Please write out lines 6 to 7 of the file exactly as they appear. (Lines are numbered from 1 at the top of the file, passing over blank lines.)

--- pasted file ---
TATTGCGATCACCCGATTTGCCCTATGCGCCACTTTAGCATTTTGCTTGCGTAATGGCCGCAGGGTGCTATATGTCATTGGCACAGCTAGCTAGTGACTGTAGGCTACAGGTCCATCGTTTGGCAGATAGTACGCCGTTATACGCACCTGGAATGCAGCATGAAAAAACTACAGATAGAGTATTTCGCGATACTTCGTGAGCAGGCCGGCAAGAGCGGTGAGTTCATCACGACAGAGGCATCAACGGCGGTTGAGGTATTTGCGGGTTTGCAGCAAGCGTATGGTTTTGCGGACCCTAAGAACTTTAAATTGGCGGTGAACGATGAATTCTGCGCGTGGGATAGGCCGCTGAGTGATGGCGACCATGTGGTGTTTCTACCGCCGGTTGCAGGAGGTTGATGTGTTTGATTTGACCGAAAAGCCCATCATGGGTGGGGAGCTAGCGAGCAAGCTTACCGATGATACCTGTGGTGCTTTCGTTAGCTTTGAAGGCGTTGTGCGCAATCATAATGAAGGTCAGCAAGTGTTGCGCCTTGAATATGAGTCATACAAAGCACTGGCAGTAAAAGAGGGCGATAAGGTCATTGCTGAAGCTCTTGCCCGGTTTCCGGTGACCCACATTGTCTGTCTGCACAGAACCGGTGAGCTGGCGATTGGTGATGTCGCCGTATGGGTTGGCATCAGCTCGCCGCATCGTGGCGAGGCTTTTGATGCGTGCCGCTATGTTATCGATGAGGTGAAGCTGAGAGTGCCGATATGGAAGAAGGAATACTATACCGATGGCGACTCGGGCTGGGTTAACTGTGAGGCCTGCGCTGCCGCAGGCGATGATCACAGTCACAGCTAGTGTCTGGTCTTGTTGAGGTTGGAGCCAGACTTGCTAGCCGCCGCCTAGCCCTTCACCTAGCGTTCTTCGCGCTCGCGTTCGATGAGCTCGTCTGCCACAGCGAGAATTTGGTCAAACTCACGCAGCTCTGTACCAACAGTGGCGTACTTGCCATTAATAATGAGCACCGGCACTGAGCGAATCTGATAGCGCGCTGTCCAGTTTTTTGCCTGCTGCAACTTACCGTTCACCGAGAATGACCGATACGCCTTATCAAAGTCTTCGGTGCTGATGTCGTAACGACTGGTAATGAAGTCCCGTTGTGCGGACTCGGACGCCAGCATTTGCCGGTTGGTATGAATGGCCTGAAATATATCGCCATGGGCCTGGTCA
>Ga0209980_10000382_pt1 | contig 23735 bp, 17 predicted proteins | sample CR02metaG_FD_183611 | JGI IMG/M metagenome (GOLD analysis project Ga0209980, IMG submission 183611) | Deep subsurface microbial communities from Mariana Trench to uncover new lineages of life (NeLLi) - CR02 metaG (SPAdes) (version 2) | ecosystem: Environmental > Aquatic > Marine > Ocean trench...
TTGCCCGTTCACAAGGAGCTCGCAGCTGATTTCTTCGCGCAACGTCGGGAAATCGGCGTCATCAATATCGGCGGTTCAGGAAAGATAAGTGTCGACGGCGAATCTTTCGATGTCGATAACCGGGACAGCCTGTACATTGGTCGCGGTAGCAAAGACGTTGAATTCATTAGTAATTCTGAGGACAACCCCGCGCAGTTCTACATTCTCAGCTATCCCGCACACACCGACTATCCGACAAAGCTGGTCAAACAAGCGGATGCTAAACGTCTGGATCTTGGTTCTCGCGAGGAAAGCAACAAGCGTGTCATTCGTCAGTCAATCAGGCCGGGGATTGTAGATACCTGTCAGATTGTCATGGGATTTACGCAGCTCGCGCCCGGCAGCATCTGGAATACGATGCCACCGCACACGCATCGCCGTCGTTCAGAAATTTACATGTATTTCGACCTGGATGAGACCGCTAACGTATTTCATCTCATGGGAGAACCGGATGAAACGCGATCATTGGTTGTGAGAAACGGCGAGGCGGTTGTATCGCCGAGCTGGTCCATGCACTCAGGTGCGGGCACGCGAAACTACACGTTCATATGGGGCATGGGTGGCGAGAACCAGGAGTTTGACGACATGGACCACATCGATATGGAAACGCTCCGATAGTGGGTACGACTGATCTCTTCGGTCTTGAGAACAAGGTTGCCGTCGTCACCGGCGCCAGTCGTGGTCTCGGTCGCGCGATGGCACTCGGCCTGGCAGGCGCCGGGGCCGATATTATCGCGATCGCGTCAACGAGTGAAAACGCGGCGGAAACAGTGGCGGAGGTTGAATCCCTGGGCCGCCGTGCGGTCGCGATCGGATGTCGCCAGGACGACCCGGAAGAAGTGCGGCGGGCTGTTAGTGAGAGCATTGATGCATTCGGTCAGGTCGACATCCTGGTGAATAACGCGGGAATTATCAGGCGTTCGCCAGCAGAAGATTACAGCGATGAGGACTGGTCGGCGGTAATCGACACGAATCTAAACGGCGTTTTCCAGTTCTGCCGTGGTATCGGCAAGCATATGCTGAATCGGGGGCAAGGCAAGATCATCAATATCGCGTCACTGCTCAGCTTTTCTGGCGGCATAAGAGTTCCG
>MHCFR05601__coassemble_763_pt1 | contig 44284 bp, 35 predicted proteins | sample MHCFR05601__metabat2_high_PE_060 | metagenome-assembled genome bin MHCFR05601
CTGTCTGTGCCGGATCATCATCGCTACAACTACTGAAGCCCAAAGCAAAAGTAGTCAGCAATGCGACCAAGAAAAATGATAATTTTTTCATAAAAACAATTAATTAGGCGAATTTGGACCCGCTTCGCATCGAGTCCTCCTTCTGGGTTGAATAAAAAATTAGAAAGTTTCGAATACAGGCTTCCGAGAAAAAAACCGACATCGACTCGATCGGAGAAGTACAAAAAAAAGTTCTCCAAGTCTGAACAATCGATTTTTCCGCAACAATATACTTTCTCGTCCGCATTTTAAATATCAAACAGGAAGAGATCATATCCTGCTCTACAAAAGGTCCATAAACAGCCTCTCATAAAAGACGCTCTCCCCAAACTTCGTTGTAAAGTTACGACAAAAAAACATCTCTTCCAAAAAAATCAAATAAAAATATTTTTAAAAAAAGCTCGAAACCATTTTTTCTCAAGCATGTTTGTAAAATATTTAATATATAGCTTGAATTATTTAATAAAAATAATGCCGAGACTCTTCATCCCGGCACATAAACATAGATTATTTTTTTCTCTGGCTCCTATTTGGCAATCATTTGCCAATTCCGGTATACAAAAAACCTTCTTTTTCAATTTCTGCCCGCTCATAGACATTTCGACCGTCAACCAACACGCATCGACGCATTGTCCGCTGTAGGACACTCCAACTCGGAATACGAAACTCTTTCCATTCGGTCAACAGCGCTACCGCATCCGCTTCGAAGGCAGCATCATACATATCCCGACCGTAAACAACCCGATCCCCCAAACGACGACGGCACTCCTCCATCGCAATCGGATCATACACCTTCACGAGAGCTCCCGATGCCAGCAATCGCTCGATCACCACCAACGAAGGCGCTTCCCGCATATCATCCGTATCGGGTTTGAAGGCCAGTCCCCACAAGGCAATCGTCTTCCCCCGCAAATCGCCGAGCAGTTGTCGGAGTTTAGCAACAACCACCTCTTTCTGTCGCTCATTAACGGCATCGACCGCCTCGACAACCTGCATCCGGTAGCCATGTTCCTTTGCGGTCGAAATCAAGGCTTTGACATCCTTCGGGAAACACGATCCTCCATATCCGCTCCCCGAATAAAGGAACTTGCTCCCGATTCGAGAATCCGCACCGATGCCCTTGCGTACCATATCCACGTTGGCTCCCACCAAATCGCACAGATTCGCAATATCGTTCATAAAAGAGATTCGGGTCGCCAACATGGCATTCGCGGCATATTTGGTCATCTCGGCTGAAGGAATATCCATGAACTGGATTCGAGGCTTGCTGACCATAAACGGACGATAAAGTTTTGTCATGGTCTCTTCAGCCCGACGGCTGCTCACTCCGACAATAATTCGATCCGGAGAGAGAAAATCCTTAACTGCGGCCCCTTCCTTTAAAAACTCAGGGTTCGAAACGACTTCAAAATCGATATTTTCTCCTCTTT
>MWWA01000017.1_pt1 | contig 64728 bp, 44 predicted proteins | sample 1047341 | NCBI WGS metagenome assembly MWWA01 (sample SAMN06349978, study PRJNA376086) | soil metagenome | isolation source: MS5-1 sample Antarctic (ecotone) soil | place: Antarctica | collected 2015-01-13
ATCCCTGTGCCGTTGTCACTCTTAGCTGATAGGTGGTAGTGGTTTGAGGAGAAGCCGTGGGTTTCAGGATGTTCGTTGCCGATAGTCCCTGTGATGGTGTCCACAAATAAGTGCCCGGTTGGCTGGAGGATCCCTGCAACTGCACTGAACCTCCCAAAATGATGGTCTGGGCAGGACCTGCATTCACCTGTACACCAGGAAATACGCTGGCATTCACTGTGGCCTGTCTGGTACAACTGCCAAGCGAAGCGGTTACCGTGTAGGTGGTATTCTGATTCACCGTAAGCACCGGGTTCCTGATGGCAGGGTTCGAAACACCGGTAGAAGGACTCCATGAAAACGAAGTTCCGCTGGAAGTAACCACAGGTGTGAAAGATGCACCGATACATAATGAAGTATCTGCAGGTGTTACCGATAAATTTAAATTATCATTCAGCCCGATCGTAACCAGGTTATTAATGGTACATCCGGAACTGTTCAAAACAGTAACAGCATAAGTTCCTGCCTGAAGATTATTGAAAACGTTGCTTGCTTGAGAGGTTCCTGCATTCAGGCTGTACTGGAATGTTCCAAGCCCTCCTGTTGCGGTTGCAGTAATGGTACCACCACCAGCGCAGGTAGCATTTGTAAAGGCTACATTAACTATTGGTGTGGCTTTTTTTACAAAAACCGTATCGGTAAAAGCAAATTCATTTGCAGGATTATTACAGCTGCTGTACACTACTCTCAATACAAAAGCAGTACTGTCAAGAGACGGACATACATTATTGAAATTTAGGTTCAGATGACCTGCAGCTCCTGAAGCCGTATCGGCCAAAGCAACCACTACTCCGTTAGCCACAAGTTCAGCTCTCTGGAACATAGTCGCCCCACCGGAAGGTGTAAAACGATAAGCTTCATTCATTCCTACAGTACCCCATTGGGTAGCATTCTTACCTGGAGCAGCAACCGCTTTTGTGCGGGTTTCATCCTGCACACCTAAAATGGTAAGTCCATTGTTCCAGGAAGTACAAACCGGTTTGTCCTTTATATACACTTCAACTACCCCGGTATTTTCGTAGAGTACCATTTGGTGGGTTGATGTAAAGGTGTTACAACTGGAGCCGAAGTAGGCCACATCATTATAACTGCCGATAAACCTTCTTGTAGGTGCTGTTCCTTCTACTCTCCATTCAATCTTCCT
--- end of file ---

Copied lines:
>MWWA01000017.1_pt1 | contig 64728 bp, 44 predicted proteins | sample 1047341 | NCBI WGS metagenome assembly MWWA01 (sample SAMN06349978, study PRJNA376086) | soil metagenome | isolation source: MS5-1 sample Antarctic (ecotone) soil | place: Antarctica | collected 2015-01-13
ATCCCTGTGCCGTTGTCACTCTTAGCTGATAGGTGGTAGTGGTTTGAGGAGAAGCCGTGGGTTTCAGGATGTTCGTTGCCGATAGTCCCTGTGATGGTGTCCACAAATAAGTGCCCGGTTGGCTGGAGGATCCCTGCAACTGCACTGAACCTCCCAAAATGATGGTCTGGGCAGGACCTGCATTCACCTGTACACCAGGAAATACGCTGGCATTCACTGTGGCCTGTCTGGTACAACTGCCAAGCGAAGCGGTTACCGTGTAGGTGGTATTCTGATTCACCGTAAGCACCGGGTTCCTGATGGCAGGGTTCGAAACACCGGTAGAAGGACTCCATGAAAACGAAGTTCCGCTGGAAGTAACCACAGGTGTGAAAGATGCACCGATACATAATGAAGTATCTGCAGGTGTTACCGATAAATTTAAATTATCATTCAGCCCGATCGTAACCAGGTTATTAATGGTACATCCGGAACTGTTCAAAACAGTAACAGCATAAGTTCCTGCCTGAAGATTATTGAAAACGTTGCTTGCTTGAGAGGTTCCTGCATTCAGGCTGTACTGGAATGTTCCAAGCCCTCCTGTTGCGGTTGCAGTAATGGTACCACCACCAGCGCAGGTAGCATTTGTAAAGGCTACATTAACTATTGGTGTGGCTTTTTTTACAAAAACCGTATCGGTAAAAGCAAATTCATTTGCAGGATTATTACAGCTGCTGTACACTACTCTCAATACAAAAGCAGTACTGTCAAGAGACGGACATACATTATTGAAATTTAGGTTCAGATGACCTGCAGCTCCTGAAGCCGTATCGGCCAAAGCAACCACTACTCCGTTAGCCACAAGTTCAGCTCTCTGGAACATAGTCGCCCCACCGGAAGGTGTAAAACGATAAGCTTCATTCATTCCTACAGTACCCCATTGGGTAGCATTCTTACCTGGAGCAGCAACCGCTTTTGTGCGGGTTTCATCCTGCACACCTAAAATGGTAAGTCCATTGTTCCAGGAAGTACAAACCGGTTTGTCCTTTATATACACTTCAACTACCCCGGTATTTTCGTAGAGTACCATTTGGTGGGTTGATGTAAAGGTGTTACAACTGGAGCCGAAGTAGGCCACATCATTATAACTGCCGATAAACCTTCTTGTAGGTGCTGTTCCTTCTACTCTCCATTCAATCTTCCT